WASHINGTON (AP) — The lawyer representing Sgt. Bowe Bergdahl said Wednesday that his client has been vilified by some people, but the public should not leap to conclusions before the Army finishes its investigation into how and why the soldier left his post in Afghanistan before being captured by the Taliban.
Eugene R. Fidell, a well-known lawyer and military justice expert, told The Associated Press that he assumes the probe will be done in several weeks.
"There are people who have vilified Sgt. Bergdahl, there are people who attempted to turn him into a kind of piñata," said Fidell, who teaches at Yale Law School. "On the other hand, there are people of good will who have communicated with me their sympathy for the experience Sgt. Bergdahl has had to undergo, the ordeal really."
Some former members of the unit Bergdahl served with in Afghanistan have labeled him a deserter, asserting that he chose to walk away and saying some service members were wounded or killed looking for him.
At the time of his disappearance, Bergdahl was a member of 1st Battalion, 501st Infantry Regiment, 4th Brigade Combat Team, 25th Infantry Division, based at Fort Richardson, Alaska. An initial U.S. military investigation in 2009 concluded that Bergdahl deliberately walked away from his unit, based on evidence available at the time.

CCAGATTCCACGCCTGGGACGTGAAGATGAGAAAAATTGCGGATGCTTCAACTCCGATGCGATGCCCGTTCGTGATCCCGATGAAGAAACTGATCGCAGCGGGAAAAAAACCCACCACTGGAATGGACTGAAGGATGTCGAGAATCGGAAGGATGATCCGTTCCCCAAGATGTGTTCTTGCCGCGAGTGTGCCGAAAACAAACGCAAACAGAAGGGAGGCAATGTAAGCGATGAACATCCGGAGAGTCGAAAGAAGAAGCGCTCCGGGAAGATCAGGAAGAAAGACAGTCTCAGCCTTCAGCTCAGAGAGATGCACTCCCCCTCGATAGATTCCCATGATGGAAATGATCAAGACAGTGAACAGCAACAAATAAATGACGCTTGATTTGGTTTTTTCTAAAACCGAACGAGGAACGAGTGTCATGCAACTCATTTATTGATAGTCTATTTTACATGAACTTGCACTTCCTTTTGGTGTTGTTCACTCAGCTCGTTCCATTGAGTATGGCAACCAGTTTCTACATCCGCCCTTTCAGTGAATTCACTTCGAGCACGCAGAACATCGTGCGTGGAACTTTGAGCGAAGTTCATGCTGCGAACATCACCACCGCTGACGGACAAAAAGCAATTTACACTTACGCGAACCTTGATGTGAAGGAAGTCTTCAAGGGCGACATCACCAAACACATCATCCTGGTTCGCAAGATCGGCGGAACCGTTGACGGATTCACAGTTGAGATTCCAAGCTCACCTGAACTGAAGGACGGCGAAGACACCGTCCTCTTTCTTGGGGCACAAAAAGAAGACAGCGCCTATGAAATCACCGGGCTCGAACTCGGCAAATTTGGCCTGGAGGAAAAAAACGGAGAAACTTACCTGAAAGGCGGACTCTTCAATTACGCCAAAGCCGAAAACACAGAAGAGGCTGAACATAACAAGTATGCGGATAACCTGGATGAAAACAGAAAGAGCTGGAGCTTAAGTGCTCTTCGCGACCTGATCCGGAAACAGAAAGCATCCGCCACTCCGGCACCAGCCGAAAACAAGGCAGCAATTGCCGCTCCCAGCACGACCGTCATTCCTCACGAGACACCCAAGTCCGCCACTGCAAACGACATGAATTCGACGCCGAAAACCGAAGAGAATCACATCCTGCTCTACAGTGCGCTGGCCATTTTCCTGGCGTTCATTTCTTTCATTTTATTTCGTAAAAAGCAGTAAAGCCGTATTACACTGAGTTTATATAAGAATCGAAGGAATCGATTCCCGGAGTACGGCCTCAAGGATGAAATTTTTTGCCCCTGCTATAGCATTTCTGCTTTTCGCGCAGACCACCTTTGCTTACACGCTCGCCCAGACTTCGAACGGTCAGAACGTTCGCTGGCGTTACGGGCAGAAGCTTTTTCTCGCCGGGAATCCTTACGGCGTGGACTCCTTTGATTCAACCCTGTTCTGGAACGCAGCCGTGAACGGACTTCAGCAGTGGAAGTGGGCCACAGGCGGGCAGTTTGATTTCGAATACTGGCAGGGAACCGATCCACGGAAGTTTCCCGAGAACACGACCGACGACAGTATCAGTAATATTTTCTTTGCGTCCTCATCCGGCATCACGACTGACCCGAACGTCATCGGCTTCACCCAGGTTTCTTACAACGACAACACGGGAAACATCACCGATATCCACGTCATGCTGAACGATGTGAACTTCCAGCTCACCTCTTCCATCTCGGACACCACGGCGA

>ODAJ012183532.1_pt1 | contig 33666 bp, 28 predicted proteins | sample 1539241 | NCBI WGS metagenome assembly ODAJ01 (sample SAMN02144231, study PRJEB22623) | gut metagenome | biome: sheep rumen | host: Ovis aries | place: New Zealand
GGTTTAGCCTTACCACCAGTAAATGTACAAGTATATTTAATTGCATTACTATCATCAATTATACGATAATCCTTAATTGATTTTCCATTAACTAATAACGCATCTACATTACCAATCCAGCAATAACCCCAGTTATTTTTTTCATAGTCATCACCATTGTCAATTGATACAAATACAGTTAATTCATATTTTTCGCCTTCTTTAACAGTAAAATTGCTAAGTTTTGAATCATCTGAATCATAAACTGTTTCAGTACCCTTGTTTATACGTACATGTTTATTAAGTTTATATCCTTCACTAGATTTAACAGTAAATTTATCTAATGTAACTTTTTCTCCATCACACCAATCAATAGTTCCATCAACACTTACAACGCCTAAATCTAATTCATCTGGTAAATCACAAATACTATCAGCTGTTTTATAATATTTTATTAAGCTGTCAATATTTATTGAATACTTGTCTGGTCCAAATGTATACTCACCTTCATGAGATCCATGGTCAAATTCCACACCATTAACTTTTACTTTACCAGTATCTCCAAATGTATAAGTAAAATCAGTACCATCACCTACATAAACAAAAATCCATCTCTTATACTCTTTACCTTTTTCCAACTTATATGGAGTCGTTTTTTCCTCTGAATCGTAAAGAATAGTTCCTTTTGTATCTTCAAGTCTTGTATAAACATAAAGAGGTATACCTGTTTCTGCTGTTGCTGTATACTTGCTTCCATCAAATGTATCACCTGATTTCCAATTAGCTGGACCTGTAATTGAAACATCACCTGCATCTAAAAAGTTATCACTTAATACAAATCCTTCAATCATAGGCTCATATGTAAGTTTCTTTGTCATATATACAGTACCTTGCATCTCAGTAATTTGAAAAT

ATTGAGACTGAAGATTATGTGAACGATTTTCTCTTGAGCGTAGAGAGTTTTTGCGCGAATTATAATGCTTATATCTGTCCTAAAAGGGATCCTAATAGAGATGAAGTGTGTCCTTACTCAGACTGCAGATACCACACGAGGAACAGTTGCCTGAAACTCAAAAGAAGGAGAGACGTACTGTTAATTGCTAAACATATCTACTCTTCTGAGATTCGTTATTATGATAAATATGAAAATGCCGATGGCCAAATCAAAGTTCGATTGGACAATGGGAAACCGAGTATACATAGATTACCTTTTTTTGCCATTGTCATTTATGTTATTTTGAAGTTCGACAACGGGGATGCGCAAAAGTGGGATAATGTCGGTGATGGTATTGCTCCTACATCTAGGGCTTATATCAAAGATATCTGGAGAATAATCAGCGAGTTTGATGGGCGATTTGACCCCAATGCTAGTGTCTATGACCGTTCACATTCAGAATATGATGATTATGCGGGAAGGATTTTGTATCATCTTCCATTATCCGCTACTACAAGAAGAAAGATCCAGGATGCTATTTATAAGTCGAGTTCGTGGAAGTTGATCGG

The Army has not ruled out disciplinary action against Bergdahl, who was promoted during captivity, from private first class to sergeant, as a matter of standard procedure.
"Everybody should just hold the phone. Let the facts unfold a little bit," said Fidell, adding that he has met with Bergdahl as well as the Army officer handling the case, Maj. Gen. Kenneth R. Dahl.
He said Dahl is proceeding in a "methodical and professional way." The Pentagon says Bergdahl has not yet met with Dahl.
Bergdahl has completed his initial reintegration into the Army after his release by the Taliban May 31, when he was turned over to Army special forces in exchange for five detainees at the Guantanamo Bay, Cuba, detention center. He is now assigned a desk job at U.S. Army North, at San Antonio-Fort Sam Houston in Texas.
Fidell added that Bergdahl is looking forward to having this entire matter behind him, and that the soldier has a lot of faith in the common sense of the American people. He said Bergdahl also is deeply grateful that President Barack Obama saved his life.
"Let's all be a little patient. We'll know more in due course," said Fidell, in a satellite interview from Yale. "I hope that the matter can be resolved sooner rather than later so that Sgt. Bergdahl can become plain old Bowe Bergdahl and return to private life and get on with his life."
AP Broadcast writer Sagar Meghani contributed to this report.
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